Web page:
Past Imperfect

Past Imperfect – #491

Helen, left: “Well, I think that was rather rude of you to say.”

Ramon, right: “It wasn’t rude, my pet. It was fact. You shouldn’t be doing such a thing in here. This appears to be a fine restaurant, one where we all pay exorbitant prices just to make sure that unexpected things don’t happen. And one of those things is the presumption that a fellow patron will not waltz in with a baby yeti on her shoulder.”

Helen: “I couldn’t just leave him at home! He’s not quite comfortable in my penthouse yet, what with there not being any dense forests or snow or photographers from ‘The Discovery Channel’. Besides, how will anyone in The Rich White People Conservation League know that I am working to save endangered species if I don’t wear those species as accessories?”

Ramon, momentarily stunned but then recovering: “But darling, I don’t think you have the full picture here. If you have enough money to afford a penthouse and a membership in a pretentious league and a yeti, you can afford a yeti handler. Why don’t you just hire someone to take care of… does the poor thing even have a name? Surely there must have been a name on the certificate you got when you purchased this latest version of a Cabbage Patch Doll.”

Helen: “Yes, there was a name, something with a lot of vowels, but I didn’t care for it. He is now known as Guillaume de la Roquefort.”

Ramon: “That name has a lot of vowels, too, and none of them are right for a yeti. Perhaps it’s time you consider that maybe this was an impulse purchase that shouldn’t have happened. Is there a return policy?”

Helen: “How can you say such a thing? Now you’re hurting Guillaume’s feelings! I’m covering his ears so you can’t torment him any more.”

Ramon: “Um, those are his eyes.”

Helen: “They are? Oh. Maybe these long things hanging down are his ears? Like a bunny?”

Ramon: “No, that would be his arms. Arms that appear to be clawing at the table so he can get away from you. Do you even know what a yeti is?”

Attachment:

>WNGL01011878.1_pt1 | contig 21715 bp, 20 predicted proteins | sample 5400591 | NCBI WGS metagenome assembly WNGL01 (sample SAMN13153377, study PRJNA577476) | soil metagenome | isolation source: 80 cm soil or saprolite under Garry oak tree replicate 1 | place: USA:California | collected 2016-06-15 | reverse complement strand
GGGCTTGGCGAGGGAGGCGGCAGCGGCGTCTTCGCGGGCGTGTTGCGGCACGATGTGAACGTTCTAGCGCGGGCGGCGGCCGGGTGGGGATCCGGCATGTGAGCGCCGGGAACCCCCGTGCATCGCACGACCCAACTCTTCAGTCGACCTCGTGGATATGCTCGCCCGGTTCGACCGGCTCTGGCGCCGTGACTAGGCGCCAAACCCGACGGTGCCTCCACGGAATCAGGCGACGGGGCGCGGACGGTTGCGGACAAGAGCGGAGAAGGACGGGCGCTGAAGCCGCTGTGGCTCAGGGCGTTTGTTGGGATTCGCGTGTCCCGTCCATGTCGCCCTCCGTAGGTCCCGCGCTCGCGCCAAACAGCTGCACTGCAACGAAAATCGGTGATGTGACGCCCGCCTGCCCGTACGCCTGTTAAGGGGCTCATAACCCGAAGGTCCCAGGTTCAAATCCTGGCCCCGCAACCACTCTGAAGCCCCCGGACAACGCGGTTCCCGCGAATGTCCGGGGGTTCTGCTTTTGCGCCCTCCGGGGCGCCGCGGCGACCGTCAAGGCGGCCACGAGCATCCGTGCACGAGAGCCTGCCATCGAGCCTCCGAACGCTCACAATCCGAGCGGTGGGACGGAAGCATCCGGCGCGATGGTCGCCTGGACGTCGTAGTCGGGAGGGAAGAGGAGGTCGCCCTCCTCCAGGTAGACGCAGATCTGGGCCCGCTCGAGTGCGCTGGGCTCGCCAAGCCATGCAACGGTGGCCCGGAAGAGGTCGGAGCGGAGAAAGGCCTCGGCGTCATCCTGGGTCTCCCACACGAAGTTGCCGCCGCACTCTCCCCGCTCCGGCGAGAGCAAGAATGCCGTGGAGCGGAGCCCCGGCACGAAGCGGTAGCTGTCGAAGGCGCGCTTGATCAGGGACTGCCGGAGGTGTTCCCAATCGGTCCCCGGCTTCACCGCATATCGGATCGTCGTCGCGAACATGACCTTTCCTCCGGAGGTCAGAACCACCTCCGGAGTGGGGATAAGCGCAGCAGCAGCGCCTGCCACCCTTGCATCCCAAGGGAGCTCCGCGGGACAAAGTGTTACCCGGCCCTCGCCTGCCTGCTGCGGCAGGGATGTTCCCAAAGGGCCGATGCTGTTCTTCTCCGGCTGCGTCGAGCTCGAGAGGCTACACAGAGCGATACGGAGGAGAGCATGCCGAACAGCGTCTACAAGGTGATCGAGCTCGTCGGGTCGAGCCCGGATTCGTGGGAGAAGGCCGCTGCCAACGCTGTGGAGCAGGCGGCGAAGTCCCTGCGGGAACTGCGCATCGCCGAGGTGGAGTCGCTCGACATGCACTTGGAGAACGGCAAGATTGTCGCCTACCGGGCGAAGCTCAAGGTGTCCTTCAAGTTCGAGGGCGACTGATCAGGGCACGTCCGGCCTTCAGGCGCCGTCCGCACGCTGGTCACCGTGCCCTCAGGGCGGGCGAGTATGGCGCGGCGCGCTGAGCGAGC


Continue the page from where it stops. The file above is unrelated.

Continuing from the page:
Helen: “Of course I do. I read most of the brochure in the welcome kit. They like snow, and they like hiding, and they tend to become unbalanced if they don’t get the right nutrition.”

Ramon: “And was your picture in the brochure for that third part?”

Helen: “No, silly. But it was very clear what I should feed Guillaume. That’s why I asked that we dine here tonight.”

Waiter, prancing up at this particular moment, because the story flow would have been jacked if he had pranced at any other time: “I trust that Mademoiselle and Monsieur have reviewed tonight’s selections on the menu. What can we prepare for you?”

Ramon: “Anything with vodka.”

Helen: “I’ll have the Cobb Salad, hold the cobb and the salad.”

Waiter: “Splendid choices. And the yeti?”

Helen: “Well, I’m torn between the Lost Mountain-Climber Tartare and the Park Ranger Stir-Fry. What would you suggest?”

Waiter: “From my experience, the stir-fry results in less digestive turbulence, post-consumption.”

Helen: “Then stir-fry it is. And let’s add a side of Mythological Meatballs, with pepper sauce.”

Waiter: “Excellent. Anything else?”

Ramon: “Yes, let’s make my drink a double. I think I’m going to need it.”

Waiter: “I already did that, sir. As soon as I saw the yeti.”


Previously published in “Crusty Pie” and “Bonnywood Manor”. Slight changes made for this post.


8 replies »

  1. That’s not a yeti; it’s a mephistopheles, a remote but close member of the Orange Yak Clan. They have recently moved on from roast park ranger and mountain climber and are much more likely to favour sautéed dissenter. Helen should beware of the razor sharp horns and hooves that are retractable and can appear without warning. They also prefer to have the heat set to very high temperatures. These are not domesticated pets and it would be advisable to return it to its original home on Alpha Centauri.


    • Thank you so much for proffering this wise analysis. I did the best I could with my own interpretation, but something felt a bit off. (Sort of like those mountain climbers when they realize that maybe the piton they’re depending on is a bit loose.) Your words have filled in the critical gaps and now I feel that our assessment is just and fine… 😉

      Liked by 1 person

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